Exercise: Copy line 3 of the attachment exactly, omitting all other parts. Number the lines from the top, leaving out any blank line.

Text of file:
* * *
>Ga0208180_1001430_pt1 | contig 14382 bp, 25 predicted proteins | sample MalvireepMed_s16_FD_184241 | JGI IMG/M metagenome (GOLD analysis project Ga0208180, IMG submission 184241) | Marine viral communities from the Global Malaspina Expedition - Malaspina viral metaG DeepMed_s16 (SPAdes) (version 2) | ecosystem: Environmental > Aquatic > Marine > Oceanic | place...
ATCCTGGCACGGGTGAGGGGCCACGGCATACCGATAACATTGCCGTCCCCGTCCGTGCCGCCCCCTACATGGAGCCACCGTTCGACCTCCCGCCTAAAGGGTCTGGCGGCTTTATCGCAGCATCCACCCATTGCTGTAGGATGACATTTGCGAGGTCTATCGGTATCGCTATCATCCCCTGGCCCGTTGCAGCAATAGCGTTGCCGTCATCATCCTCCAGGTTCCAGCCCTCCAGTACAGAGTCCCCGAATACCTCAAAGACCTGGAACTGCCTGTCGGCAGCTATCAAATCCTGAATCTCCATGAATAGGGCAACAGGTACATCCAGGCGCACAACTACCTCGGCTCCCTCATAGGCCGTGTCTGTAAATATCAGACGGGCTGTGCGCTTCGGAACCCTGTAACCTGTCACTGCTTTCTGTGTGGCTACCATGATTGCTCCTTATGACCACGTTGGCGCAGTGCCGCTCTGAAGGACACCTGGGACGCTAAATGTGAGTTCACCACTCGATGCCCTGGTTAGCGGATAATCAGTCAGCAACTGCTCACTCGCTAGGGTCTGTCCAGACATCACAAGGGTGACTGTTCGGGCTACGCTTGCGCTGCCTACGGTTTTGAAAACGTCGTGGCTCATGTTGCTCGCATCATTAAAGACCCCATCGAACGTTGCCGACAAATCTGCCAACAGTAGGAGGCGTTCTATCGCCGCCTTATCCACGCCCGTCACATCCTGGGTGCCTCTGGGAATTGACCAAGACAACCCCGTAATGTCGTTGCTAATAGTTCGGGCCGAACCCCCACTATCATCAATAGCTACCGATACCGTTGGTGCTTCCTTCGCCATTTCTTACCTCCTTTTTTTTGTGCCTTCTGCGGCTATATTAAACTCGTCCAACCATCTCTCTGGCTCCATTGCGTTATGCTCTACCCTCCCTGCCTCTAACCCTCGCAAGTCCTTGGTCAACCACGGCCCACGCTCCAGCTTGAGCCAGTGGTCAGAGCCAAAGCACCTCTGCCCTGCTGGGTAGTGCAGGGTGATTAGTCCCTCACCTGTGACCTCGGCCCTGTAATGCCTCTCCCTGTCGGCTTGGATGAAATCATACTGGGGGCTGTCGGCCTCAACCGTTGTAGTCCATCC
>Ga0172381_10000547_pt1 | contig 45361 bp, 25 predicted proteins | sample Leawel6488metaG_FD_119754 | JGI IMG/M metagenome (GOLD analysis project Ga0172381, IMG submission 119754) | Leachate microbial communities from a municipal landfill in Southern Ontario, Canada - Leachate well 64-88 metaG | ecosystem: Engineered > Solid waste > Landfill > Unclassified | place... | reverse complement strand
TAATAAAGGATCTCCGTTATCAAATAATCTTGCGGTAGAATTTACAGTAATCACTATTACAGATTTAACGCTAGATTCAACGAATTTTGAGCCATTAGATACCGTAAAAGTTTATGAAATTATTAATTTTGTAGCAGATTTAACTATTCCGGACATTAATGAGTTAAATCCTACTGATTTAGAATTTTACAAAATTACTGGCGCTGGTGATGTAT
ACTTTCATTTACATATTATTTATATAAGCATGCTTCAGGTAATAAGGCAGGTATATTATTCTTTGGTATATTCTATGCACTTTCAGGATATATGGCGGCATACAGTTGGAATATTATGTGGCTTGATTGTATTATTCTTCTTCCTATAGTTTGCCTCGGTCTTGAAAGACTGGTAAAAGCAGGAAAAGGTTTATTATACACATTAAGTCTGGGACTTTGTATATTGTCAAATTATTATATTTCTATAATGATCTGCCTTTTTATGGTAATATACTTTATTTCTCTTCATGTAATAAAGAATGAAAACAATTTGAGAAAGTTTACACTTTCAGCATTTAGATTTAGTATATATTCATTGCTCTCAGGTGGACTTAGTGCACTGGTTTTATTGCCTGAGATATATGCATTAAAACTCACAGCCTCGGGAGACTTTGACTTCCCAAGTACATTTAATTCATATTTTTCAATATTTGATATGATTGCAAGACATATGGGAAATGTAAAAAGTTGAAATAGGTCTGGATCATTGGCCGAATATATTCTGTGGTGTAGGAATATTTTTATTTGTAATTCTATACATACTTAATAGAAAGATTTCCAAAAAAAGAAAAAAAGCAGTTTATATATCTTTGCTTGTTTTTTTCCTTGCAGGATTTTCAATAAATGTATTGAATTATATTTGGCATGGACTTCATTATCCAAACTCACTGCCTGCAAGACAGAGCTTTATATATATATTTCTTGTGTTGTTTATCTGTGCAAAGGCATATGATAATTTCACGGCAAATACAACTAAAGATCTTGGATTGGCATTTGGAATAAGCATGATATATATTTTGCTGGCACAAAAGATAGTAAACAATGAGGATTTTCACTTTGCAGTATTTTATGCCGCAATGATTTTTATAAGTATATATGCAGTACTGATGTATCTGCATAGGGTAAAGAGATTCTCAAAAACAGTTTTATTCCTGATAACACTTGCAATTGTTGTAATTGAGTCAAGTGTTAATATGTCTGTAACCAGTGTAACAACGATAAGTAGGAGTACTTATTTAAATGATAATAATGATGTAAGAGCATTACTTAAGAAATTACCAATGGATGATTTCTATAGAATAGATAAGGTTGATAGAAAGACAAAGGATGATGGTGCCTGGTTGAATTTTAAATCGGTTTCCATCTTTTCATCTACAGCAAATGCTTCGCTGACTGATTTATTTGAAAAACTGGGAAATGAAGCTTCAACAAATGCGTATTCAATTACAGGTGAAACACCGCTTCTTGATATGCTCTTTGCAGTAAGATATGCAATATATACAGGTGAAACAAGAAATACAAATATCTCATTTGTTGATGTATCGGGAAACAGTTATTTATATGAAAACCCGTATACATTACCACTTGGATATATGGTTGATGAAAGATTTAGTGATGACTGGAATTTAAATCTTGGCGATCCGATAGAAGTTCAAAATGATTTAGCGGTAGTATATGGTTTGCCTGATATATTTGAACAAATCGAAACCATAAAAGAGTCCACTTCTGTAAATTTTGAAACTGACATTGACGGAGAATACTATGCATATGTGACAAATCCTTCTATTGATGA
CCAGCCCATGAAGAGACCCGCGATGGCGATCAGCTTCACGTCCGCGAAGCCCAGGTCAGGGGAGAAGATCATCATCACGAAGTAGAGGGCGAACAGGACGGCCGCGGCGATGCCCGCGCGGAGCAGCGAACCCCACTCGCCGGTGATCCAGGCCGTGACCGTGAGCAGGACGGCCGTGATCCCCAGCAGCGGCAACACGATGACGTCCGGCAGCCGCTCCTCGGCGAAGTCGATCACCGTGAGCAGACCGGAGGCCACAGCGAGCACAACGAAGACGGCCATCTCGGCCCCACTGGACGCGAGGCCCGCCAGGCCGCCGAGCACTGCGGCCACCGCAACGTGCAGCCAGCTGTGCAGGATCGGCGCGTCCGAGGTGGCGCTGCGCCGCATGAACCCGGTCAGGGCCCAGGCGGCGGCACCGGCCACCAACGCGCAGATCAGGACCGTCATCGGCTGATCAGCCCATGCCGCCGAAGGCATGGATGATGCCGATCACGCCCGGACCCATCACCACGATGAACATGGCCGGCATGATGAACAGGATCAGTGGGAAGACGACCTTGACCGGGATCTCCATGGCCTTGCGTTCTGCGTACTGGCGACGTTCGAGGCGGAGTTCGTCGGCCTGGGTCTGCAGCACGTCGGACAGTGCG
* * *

>Ga0172381_10000547_pt1 | contig 45361 bp, 25 predicted proteins | sample Leawel6488metaG_FD_119754 | JGI IMG/M metagenome (GOLD analysis project Ga0172381, IMG submission 119754) | Leachate microbial communities from a municipal landfill in Southern Ontario, Canada - Leachate well 64-88 metaG | ecosystem: Engineered > Solid waste > Landfill > Unclassified | place... | reverse complement strand